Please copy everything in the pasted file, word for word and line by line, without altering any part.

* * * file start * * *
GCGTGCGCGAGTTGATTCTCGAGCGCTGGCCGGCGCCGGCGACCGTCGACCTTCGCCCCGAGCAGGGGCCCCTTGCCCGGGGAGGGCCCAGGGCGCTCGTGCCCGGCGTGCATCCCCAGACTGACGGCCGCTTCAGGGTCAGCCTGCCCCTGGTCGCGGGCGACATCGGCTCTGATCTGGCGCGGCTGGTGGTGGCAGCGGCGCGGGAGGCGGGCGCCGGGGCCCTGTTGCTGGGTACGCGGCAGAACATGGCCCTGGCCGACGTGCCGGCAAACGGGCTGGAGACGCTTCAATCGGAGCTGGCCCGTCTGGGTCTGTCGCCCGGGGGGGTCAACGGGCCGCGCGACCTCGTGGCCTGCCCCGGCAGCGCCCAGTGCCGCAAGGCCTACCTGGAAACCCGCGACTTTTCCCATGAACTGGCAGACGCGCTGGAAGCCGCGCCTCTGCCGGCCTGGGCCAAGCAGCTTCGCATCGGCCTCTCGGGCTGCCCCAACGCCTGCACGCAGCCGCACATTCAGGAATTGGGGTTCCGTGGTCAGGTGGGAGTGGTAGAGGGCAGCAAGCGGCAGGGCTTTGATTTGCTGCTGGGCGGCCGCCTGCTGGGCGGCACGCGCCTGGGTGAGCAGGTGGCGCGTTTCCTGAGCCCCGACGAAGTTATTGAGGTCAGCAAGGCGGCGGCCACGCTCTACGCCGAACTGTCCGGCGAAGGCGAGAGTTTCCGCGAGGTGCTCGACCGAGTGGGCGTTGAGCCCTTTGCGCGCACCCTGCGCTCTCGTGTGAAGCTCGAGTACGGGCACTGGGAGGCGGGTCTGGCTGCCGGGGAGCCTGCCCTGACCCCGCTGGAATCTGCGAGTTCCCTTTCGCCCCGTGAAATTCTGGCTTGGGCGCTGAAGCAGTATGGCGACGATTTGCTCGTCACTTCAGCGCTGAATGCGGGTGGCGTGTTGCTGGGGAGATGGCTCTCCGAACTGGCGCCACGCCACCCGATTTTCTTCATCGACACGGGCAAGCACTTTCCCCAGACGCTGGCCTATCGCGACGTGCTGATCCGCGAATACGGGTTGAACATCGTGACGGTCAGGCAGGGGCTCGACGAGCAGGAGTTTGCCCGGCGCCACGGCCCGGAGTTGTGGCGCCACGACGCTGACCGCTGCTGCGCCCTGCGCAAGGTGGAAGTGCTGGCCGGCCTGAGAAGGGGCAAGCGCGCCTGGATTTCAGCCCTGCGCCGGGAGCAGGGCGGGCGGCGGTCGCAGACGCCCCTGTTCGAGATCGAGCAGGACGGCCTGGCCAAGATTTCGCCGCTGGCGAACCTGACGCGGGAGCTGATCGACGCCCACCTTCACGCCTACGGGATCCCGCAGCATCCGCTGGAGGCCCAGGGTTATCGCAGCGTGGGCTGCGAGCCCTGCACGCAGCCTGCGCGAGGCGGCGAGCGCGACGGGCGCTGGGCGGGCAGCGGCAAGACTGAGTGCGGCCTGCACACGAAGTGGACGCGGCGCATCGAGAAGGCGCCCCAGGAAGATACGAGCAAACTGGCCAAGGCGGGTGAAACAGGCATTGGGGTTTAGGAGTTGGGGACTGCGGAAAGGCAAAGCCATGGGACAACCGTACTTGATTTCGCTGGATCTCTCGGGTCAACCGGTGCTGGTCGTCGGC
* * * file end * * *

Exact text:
GCGTGCGCGAGTTGATTCTCGAGCGCTGGCCGGCGCCGGCGACCGTCGACCTTCGCCCCGAGCAGGGGCCCCTTGCCCGGGGAGGGCCCAGGGCGCTCGTGCCCGGCGTGCATCCCCAGACTGACGGCCGCTTCAGGGTCAGCCTGCCCCTGGTCGCGGGCGACATCGGCTCTGATCTGGCGCGGCTGGTGGTGGCAGCGGCGCGGGAGGCGGGCGCCGGGGCCCTGTTGCTGGGTACGCGGCAGAACATGGCCCTGGCCGACGTGCCGGCAAACGGGCTGGAGACGCTTCAATCGGAGCTGGCCCGTCTGGGTCTGTCGCCCGGGGGGGTCAACGGGCCGCGCGACCTCGTGGCCTGCCCCGGCAGCGCCCAGTGCCGCAAGGCCTACCTGGAAACCCGCGACTTTTCCCATGAACTGGCAGACGCGCTGGAAGCCGCGCCTCTGCCGGCCTGGGCCAAGCAGCTTCGCATCGGCCTCTCGGGCTGCCCCAACGCCTGCACGCAGCCGCACATTCAGGAATTGGGGTTCCGTGGTCAGGTGGGAGTGGTAGAGGGCAGCAAGCGGCAGGGCTTTGATTTGCTGCTGGGCGGCCGCCTGCTGGGCGGCACGCGCCTGGGTGAGCAGGTGGCGCGTTTCCTGAGCCCCGACGAAGTTATTGAGGTCAGCAAGGCGGCGGCCACGCTCTACGCCGAACTGTCCGGCGAAGGCGAGAGTTTCCGCGAGGTGCTCGACCGAGTGGGCGTTGAGCCCTTTGCGCGCACCCTGCGCTCTCGTGTGAAGCTCGAGTACGGGCACTGGGAGGCGGGTCTGGCTGCCGGGGAGCCTGCCCTGACCCCGCTGGAATCTGCGAGTTCCCTTTCGCCCCGTGAAATTCTGGCTTGGGCGCTGAAGCAGTATGGCGACGATTTGCTCGTCACTTCAGCGCTGAATGCGGGTGGCGTGTTGCTGGGGAGATGGCTCTCCGAACTGGCGCCACGCCACCCGATTTTCTTCATCGACACGGGCAAGCACTTTCCCCAGACGCTGGCCTATCGCGACGTGCTGATCCGCGAATACGGGTTGAACATCGTGACGGTCAGGCAGGGGCTCGACGAGCAGGAGTTTGCCCGGCGCCACGGCCCGGAGTTGTGGCGCCACGACGCTGACCGCTGCTGCGCCCTGCGCAAGGTGGAAGTGCTGGCCGGCCTGAGAAGGGGCAAGCGCGCCTGGATTTCAGCCCTGCGCCGGGAGCAGGGCGGGCGGCGGTCGCAGACGCCCCTGTTCGAGATCGAGCAGGACGGCCTGGCCAAGATTTCGCCGCTGGCGAACCTGACGCGGGAGCTGATCGACGCCCACCTTCACGCCTACGGGATCCCGCAGCATCCGCTGGAGGCCCAGGGTTATCGCAGCGTGGGCTGCGAGCCCTGCACGCAGCCTGCGCGAGGCGGCGAGCGCGACGGGCGCTGGGCGGGCAGCGGCAAGACTGAGTGCGGCCTGCACACGAAGTGGACGCGGCGCATCGAGAAGGCGCCCCAGGAAGATACGAGCAAACTGGCCAAGGCGGGTGAAACAGGCATTGGGGTTTAGGAGTTGGGGACTGCGGAAAGGCAAAGCCATGGGACAACCGTACTTGATTTCGCTGGATCTCTCGGGTCAACCGGTGCTGGTCGTCGGC